Moose Hunt – Day 2 – Saturday at Camp and a difficult kill (NOT graphic)

I did not write on the Saturday – it is a day when the majority of our group arrives and we have a lot of work, fun and a party to celebrate the annual reunion.  I was working with my Father early in the morning when we realized we needed supplies and I decided to make a quick run to town – it would be the last time I would see civilization for 8 days.

We drive 13 kilometers on a closed logging road.  You could drive a car, depending on the condition of the road.  It’s an awful mess in winter that even a four-wheeler (ATV) would struggle to navigate.  I carry an unloaded shotgun with me on this road (as many do) in bird season.  When I get to pavement I lock and store the gun, go to town and unlock it once off the road again.  It must be unloaded in the vehicle – this is acceptable because we are not officially on a road.

On my way into town I saw a partridge.  It takes a few careful moments to stop, get out, load, aim and shoot.  I was successful.

The attached video DOES NOT show the bird.

When you harvest a partridge, you “clean” it immediately.  It’s a dirty job – there are no knives involved, simply your hands and eyes to guide you.  Sometimes I find this easy, other times it is very difficult.  I generally find it more difficult to clean a bird than a moose.  A moose feeds so many of us so often – a bird seems like a much more extravagant harvest.  1 life for 1 meal for 1 or 2.  I find a bigger guilt associated with fowl than larger animals for this reason.

As I drove down the road I felt queasy (I am bound to be teased for writing and sharing this :)).  I shot a brief video trying to capture that moment – one of the tougher moments of the hunt for me.  This was shot within minutes of harvesting the bird (which is currently in our freezer):

I know that some may have a problem with the word “respect” associated with killing an animal.  It is something I debate a fair bit – I know many hunters (including myself) who would claim to respect and/or even love the animals they hunt.  I also know many farmers who would lay claim to the same of the animals they rear.  Can one really love something it hunts?  These are questions I’m not sure that there are answers to – but they certainly make me think and am conscious of them.

Saturday night was a party before the hunt began Monday morning – stay tuned for the day by day…


  1. your honesty and willingness to let us in to [what seems like] the complicated emotions you feel when hunting is heartwarming.

    BTW – very cool to hear your canadian accent – i always forget to add that when i’m reading. ;)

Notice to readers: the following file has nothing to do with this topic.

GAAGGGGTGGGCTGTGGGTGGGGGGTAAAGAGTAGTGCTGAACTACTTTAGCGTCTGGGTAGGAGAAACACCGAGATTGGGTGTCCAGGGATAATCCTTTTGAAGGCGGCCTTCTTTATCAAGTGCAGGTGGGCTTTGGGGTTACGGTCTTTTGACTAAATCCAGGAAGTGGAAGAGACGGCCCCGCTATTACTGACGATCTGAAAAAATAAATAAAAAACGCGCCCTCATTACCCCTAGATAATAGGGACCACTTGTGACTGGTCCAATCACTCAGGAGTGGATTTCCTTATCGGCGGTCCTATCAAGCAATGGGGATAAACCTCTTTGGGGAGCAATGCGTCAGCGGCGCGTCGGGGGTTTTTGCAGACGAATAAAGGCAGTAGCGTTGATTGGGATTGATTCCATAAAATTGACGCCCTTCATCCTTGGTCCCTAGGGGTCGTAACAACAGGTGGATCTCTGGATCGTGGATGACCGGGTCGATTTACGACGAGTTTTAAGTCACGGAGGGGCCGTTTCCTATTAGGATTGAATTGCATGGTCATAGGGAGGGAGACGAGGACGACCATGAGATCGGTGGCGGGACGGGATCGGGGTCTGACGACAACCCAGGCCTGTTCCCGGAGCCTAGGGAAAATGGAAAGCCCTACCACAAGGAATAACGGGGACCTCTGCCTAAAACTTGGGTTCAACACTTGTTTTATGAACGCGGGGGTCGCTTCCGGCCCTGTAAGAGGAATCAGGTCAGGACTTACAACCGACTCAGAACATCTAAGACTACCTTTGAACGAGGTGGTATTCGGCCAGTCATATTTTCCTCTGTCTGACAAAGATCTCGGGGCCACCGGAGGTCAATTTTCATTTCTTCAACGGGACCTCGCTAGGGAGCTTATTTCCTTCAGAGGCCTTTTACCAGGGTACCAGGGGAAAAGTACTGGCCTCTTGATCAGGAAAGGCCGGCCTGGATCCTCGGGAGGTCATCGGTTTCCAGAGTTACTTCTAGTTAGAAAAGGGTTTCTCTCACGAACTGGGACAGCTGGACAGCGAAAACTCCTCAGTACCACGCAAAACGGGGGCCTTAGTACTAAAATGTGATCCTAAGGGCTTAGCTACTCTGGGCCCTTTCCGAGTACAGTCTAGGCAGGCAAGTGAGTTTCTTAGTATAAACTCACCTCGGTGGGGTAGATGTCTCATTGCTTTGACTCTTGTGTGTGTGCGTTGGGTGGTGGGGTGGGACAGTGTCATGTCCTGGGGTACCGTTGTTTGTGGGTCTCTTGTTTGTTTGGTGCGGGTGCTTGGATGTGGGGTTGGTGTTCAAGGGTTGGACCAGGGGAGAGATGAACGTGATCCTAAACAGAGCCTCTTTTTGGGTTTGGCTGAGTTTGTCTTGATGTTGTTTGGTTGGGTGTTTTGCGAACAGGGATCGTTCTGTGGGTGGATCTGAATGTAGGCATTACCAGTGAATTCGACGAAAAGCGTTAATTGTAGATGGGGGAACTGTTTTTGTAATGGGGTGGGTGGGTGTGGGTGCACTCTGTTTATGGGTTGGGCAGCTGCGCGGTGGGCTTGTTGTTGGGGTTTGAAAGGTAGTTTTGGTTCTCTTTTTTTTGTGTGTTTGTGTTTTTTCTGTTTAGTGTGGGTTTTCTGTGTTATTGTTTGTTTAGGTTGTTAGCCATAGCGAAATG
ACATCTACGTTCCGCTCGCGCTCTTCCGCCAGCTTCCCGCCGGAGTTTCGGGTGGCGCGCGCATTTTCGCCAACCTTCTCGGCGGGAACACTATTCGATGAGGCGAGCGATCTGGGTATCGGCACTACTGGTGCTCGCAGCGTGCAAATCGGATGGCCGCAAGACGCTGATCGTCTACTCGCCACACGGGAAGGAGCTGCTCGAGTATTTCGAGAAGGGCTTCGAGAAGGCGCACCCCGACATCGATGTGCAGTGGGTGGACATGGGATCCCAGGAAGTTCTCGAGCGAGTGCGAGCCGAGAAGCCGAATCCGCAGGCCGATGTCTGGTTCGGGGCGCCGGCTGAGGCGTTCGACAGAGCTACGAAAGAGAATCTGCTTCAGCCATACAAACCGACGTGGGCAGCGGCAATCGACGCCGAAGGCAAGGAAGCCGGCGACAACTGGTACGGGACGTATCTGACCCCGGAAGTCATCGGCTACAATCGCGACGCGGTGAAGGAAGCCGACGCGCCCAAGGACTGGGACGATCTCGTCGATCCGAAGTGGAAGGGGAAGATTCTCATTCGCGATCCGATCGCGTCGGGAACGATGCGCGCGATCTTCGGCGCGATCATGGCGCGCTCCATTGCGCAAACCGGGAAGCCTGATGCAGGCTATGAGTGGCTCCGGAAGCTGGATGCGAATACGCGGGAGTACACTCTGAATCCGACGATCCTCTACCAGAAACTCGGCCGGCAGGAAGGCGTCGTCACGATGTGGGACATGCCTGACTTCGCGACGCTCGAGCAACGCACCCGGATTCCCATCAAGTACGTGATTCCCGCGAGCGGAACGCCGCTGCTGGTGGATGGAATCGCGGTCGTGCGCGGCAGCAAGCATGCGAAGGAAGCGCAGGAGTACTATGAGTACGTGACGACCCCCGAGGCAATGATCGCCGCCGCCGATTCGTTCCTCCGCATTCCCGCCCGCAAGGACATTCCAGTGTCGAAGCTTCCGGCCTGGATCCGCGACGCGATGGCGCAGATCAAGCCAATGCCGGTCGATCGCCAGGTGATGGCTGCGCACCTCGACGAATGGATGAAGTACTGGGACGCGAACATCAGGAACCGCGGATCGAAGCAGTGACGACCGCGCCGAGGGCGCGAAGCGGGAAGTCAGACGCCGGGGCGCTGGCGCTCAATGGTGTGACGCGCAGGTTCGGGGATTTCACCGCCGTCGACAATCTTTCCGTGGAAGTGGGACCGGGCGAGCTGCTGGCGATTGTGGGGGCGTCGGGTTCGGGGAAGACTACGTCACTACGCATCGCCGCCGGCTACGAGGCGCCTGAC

2. hmm.. i don’t know about this driving and filiming yourself thing… Nice beard BTW. :)

  3. I completely agree with your feelings about the hunting harvest. It’s emotionally difficult.

    The technique I was taught for field cleaning a grouse was very quick and simple. I hope no one gets upset by this description and you may delete this if too graphic. Lay the bird on its back. Spread the wings and stand on them as close to the body as possible. Grab a leg in each hand and pull. Done.

  4. Al I think leaving that comment is a good thing – again a tough thing to do and when understood in context, it’s important to pass these techniques and knowledge.

    I may shoot a video of such a thing – but not yet… As you sensitively approached it, it’s a difficult topic and one that we are exploring cautiously. I was very curious as to posting about hunting – what would it mean, would we lose people, break into debate etc…

    Reading comments such as yours and that of Tigress (no disrespect Jen – and in fairness this was before the hands free law…laugh)… well let’s just say it’s comforting to read comments from y’all, even when we have different views of a charged subject.

    Smiles and cheers to Al, Tigress (you too Jen!) and the rest for welcoming the posts and considering them with an open mind!


  5. kiwiswiss says:

    Hi Joel,
    I think that by now, most everyone who visits knows what to expect with regard to your hunting posts. I appreciate the lack of graphic detail in your video, even though I am a hunter, and clean animals and birds regularly. I believe that if you don’t respect the animal, you will make a poor hunter. Respect for the environment, and all the creatures that dwell in the wild (game animal or not), is essential. Lack of respect damages the animals and their environment, and our reputation as hunters and firearms owners/users.
    I still get queasy sometimes cleaning an animal, and the smaller it is, the more likely that is to happen. We eat a lot of rabbit. Skinning and gutting a rabbit, though quick, is more personally difficult than doing the same to a deer. I think this is for the same reasons as you state. Each one feeds two of us twice. (We don’t eat huge portions of meat.) A deer on the other hand, is a large undertaking to clean, and becomes clinical after a while, it also supplies us with meat for a long time.
    This was harder to write than a 1000 word post!
    Take care,


  6. Paul, thanks for the comment and I can’t agree more with you – including the last sentiment! I grew up and around hunting – it’s something O’ve known my entire life and yet it’s the toughest topic I’ve had to write about.

    These topics are easily discussed amongst hunters where there is little fear of offending others or receiving feedback that we may be less comfortable with.

    I have found writing about it to be very interesting in that it further challenges me to think about such things that I’ve long accepted. :)


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